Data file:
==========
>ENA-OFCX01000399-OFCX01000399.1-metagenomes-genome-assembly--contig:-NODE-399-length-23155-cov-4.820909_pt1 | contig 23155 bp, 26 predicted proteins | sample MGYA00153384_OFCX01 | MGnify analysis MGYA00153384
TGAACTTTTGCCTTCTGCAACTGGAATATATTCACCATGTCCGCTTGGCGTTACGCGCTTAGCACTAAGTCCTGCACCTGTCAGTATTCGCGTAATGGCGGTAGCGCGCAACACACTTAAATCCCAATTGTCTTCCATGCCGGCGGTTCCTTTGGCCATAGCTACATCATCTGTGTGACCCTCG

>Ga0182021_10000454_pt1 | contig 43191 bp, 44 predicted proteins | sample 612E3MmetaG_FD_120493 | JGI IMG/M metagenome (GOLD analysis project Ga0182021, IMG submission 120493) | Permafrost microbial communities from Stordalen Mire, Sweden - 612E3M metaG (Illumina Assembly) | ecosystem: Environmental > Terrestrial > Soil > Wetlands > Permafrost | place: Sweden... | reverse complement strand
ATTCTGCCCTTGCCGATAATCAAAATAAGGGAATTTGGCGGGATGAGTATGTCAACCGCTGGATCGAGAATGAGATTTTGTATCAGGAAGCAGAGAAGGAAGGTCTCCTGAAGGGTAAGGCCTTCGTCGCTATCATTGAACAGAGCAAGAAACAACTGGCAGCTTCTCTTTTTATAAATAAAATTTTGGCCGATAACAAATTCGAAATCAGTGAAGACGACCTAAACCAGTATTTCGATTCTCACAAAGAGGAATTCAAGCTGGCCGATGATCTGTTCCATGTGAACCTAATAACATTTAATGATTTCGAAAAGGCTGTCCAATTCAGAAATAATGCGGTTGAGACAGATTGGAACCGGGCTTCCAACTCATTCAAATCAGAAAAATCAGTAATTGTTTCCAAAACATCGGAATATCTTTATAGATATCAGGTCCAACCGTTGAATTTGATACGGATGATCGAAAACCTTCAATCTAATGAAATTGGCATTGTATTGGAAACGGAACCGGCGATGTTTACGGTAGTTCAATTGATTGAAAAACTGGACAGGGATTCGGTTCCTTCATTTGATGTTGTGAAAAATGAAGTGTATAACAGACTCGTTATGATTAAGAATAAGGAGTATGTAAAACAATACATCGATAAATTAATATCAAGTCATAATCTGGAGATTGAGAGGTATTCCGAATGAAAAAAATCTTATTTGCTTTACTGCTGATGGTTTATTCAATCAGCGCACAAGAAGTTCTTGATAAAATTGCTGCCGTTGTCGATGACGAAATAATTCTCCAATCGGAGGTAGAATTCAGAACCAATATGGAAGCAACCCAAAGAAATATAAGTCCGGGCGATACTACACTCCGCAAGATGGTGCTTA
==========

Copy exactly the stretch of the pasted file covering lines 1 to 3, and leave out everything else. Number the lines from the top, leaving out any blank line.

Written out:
>ENA-OFCX01000399-OFCX01000399.1-metagenomes-genome-assembly--contig:-NODE-399-length-23155-cov-4.820909_pt1 | contig 23155 bp, 26 predicted proteins | sample MGYA00153384_OFCX01 | MGnify analysis MGYA00153384
TGAACTTTTGCCTTCTGCAACTGGAATATATTCACCATGTCCGCTTGGCGTTACGCGCTTAGCACTAAGTCCTGCACCTGTCAGTATTCGCGTAATGGCGGTAGCGCGCAACACACTTAAATCCCAATTGTCTTCCATGCCGGCGGTTCCTTTGGCCATAGCTACATCATCTGTGTGACCCTCG

>Ga0182021_10000454_pt1 | contig 43191 bp, 44 predicted proteins | sample 612E3MmetaG_FD_120493 | JGI IMG/M metagenome (GOLD analysis project Ga0182021, IMG submission 120493) | Permafrost microbial communities from Stordalen Mire, Sweden - 612E3M metaG (Illumina Assembly) | ecosystem: Environmental > Terrestrial > Soil > Wetlands > Permafrost | place: Sweden... | reverse complement strand